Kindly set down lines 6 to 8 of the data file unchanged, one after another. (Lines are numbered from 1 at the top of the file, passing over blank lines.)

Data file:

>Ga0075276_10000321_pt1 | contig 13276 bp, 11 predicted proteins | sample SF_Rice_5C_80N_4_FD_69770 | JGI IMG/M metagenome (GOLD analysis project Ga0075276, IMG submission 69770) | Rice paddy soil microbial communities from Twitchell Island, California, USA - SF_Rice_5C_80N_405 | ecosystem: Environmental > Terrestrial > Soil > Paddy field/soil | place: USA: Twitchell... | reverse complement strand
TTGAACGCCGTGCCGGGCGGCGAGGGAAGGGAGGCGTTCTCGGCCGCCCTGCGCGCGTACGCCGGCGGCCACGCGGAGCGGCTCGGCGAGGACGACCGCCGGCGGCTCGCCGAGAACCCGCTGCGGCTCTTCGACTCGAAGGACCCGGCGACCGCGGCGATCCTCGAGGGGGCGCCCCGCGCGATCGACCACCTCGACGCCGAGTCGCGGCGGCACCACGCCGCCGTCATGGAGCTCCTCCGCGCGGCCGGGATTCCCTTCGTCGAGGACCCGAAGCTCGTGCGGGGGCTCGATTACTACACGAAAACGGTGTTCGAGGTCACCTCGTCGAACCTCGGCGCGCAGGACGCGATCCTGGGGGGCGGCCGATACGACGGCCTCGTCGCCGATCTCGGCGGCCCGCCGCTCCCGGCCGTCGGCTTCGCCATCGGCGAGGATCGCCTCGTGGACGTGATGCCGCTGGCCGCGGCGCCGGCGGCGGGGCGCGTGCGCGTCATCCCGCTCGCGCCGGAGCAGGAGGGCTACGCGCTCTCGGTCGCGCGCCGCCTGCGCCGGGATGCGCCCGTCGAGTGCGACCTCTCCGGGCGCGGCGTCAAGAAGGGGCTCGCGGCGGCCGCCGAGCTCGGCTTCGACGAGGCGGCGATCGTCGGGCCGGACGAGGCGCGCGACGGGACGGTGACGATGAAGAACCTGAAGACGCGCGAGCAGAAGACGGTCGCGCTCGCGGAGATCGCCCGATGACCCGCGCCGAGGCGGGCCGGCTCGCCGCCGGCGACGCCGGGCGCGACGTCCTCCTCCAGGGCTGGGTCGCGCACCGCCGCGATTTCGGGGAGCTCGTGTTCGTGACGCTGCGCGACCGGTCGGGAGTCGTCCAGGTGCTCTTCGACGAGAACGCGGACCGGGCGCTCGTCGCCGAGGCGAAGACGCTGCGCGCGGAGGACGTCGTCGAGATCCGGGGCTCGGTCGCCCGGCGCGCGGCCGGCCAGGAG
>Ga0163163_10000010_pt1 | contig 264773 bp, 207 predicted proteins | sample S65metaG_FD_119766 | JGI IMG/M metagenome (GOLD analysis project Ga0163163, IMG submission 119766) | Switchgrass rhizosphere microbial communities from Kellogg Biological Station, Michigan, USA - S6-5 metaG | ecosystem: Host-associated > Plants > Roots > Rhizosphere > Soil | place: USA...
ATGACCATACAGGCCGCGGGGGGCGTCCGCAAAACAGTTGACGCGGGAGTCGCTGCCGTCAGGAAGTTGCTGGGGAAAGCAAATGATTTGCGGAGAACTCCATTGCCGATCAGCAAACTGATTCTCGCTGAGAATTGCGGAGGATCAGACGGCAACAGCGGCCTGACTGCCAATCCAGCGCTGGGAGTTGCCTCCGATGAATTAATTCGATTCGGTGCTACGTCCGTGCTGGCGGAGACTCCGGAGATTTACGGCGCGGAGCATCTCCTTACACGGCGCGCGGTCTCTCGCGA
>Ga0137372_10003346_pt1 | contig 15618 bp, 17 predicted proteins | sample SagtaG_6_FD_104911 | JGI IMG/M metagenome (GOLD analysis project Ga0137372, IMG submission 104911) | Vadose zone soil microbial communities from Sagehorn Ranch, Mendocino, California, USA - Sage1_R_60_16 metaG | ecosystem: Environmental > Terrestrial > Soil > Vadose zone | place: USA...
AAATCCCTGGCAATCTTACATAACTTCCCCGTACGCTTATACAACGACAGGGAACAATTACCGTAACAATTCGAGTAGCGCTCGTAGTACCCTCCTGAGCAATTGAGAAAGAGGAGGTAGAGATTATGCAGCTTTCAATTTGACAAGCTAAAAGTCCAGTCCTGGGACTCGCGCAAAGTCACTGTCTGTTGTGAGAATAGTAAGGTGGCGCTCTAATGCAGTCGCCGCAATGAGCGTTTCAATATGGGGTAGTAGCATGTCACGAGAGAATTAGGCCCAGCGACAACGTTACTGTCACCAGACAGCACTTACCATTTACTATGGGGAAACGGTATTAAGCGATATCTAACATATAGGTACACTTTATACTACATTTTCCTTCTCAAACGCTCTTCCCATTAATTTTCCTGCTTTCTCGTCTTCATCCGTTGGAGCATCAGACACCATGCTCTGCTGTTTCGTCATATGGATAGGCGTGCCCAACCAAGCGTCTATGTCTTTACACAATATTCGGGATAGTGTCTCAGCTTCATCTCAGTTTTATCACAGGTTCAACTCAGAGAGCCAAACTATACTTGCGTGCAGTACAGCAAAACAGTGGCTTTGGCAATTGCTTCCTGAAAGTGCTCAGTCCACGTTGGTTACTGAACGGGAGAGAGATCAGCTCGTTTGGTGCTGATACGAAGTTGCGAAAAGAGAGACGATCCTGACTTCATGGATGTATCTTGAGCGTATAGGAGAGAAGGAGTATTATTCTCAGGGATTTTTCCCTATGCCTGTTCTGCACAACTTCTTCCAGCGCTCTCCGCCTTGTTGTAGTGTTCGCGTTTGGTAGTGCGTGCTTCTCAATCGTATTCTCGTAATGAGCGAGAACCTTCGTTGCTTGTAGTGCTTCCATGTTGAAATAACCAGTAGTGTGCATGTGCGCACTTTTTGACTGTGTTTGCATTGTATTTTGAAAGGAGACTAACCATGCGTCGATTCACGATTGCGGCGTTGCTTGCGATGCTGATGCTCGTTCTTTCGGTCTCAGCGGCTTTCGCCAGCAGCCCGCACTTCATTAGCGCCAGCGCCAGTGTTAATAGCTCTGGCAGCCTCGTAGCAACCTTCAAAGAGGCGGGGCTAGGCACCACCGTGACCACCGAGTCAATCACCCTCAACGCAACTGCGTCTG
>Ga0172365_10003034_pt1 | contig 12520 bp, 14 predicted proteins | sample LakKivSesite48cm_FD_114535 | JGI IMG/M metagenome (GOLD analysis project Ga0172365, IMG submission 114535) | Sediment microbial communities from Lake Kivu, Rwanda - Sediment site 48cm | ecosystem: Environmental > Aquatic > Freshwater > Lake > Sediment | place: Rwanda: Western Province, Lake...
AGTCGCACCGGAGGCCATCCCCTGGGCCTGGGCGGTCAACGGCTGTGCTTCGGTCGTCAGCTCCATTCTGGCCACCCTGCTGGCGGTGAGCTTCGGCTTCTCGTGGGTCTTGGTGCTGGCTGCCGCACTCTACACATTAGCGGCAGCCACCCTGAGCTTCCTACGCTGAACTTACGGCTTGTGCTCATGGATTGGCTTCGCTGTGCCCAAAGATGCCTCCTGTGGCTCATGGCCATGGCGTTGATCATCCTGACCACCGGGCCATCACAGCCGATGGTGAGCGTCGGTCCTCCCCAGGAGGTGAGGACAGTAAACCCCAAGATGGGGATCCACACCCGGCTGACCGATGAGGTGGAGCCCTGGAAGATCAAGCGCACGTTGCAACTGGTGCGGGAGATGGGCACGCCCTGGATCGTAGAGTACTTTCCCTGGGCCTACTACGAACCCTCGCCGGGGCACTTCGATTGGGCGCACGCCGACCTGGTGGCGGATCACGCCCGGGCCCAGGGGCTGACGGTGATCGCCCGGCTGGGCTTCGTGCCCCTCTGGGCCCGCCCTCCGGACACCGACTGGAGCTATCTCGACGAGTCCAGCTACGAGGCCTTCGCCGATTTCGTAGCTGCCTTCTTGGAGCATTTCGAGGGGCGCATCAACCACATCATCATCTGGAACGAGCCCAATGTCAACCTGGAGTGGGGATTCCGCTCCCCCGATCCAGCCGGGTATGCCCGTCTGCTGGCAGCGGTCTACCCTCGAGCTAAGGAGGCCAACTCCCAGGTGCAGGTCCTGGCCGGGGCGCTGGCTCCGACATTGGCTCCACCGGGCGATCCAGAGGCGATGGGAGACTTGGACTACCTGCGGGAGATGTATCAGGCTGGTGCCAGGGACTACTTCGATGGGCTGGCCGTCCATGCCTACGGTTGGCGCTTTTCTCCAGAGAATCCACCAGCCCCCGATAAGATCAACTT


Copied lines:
AAATCCCTGGCAATCTTACATAACTTCCCCGTACGCTTATACAACGACAGGGAACAATTACCGTAACAATTCGAGTAGCGCTCGTAGTACCCTCCTGAGCAATTGAGAAAGAGGAGGTAGAGATTATGCAGCTTTCAATTTGACAAGCTAAAAGTCCAGTCCTGGGACTCGCGCAAAGTCACTGTCTGTTGTGAGAATAGTAAGGTGGCGCTCTAATGCAGTCGCCGCAATGAGCGTTTCAATATGGGGTAGTAGCATGTCACGAGAGAATTAGGCCCAGCGACAACGTTACTGTCACCAGACAGCACTTACCATTTACTATGGGGAAACGGTATTAAGCGATATCTAACATATAGGTACACTTTATACTACATTTTCCTTCTCAAACGCTCTTCCCATTAATTTTCCTGCTTTCTCGTCTTCATCCGTTGGAGCATCAGACACCATGCTCTGCTGTTTCGTCATATGGATAGGCGTGCCCAACCAAGCGTCTATGTCTTTACACAATATTCGGGATAGTGTCTCAGCTTCATCTCAGTTTTATCACAGGTTCAACTCAGAGAGCCAAACTATACTTGCGTGCAGTACAGCAAAACAGTGGCTTTGGCAATTGCTTCCTGAAAGTGCTCAGTCCACGTTGGTTACTGAACGGGAGAGAGATCAGCTCGTTTGGTGCTGATACGAAGTTGCGAAAAGAGAGACGATCCTGACTTCATGGATGTATCTTGAGCGTATAGGAGAGAAGGAGTATTATTCTCAGGGATTTTTCCCTATGCCTGTTCTGCACAACTTCTTCCAGCGCTCTCCGCCTTGTTGTAGTGTTCGCGTTTGGTAGTGCGTGCTTCTCAATCGTATTCTCGTAATGAGCGAGAACCTTCGTTGCTTGTAGTGCTTCCATGTTGAAATAACCAGTAGTGTGCATGTGCGCACTTTTTGACTGTGTTTGCATTGTATTTTGAAAGGAGACTAACCATGCGTCGATTCACGATTGCGGCGTTGCTTGCGATGCTGATGCTCGTTCTTTCGGTCTCAGCGGCTTTCGCCAGCAGCCCGCACTTCATTAGCGCCAGCGCCAGTGTTAATAGCTCTGGCAGCCTCGTAGCAACCTTCAAAGAGGCGGGGCTAGGCACCACCGTGACCACCGAGTCAATCACCCTCAACGCAACTGCGTCTG
>Ga0172365_10003034_pt1 | contig 12520 bp, 14 predicted proteins | sample LakKivSesite48cm_FD_114535 | JGI IMG/M metagenome (GOLD analysis project Ga0172365, IMG submission 114535) | Sediment microbial communities from Lake Kivu, Rwanda - Sediment site 48cm | ecosystem: Environmental > Aquatic > Freshwater > Lake > Sediment | place: Rwanda: Western Province, Lake...
AGTCGCACCGGAGGCCATCCCCTGGGCCTGGGCGGTCAACGGCTGTGCTTCGGTCGTCAGCTCCATTCTGGCCACCCTGCTGGCGGTGAGCTTCGGCTTCTCGTGGGTCTTGGTGCTGGCTGCCGCACTCTACACATTAGCGGCAGCCACCCTGAGCTTCCTACGCTGAACTTACGGCTTGTGCTCATGGATTGGCTTCGCTGTGCCCAAAGATGCCTCCTGTGGCTCATGGCCATGGCGTTGATCATCCTGACCACCGGGCCATCACAGCCGATGGTGAGCGTCGGTCCTCCCCAGGAGGTGAGGACAGTAAACCCCAAGATGGGGATCCACACCCGGCTGACCGATGAGGTGGAGCCCTGGAAGATCAAGCGCACGTTGCAACTGGTGCGGGAGATGGGCACGCCCTGGATCGTAGAGTACTTTCCCTGGGCCTACTACGAACCCTCGCCGGGGCACTTCGATTGGGCGCACGCCGACCTGGTGGCGGATCACGCCCGGGCCCAGGGGCTGACGGTGATCGCCCGGCTGGGCTTCGTGCCCCTCTGGGCCCGCCCTCCGGACACCGACTGGAGCTATCTCGACGAGTCCAGCTACGAGGCCTTCGCCGATTTCGTAGCTGCCTTCTTGGAGCATTTCGAGGGGCGCATCAACCACATCATCATCTGGAACGAGCCCAATGTCAACCTGGAGTGGGGATTCCGCTCCCCCGATCCAGCCGGGTATGCCCGTCTGCTGGCAGCGGTCTACCCTCGAGCTAAGGAGGCCAACTCCCAGGTGCAGGTCCTGGCCGGGGCGCTGGCTCCGACATTGGCTCCACCGGGCGATCCAGAGGCGATGGGAGACTTGGACTACCTGCGGGAGATGTATCAGGCTGGTGCCAGGGACTACTTCGATGGGCTGGCCGTCCATGCCTACGGTTGGCGCTTTTCTCCAGAGAATCCACCAGCCCCCGATAAGATCAACTT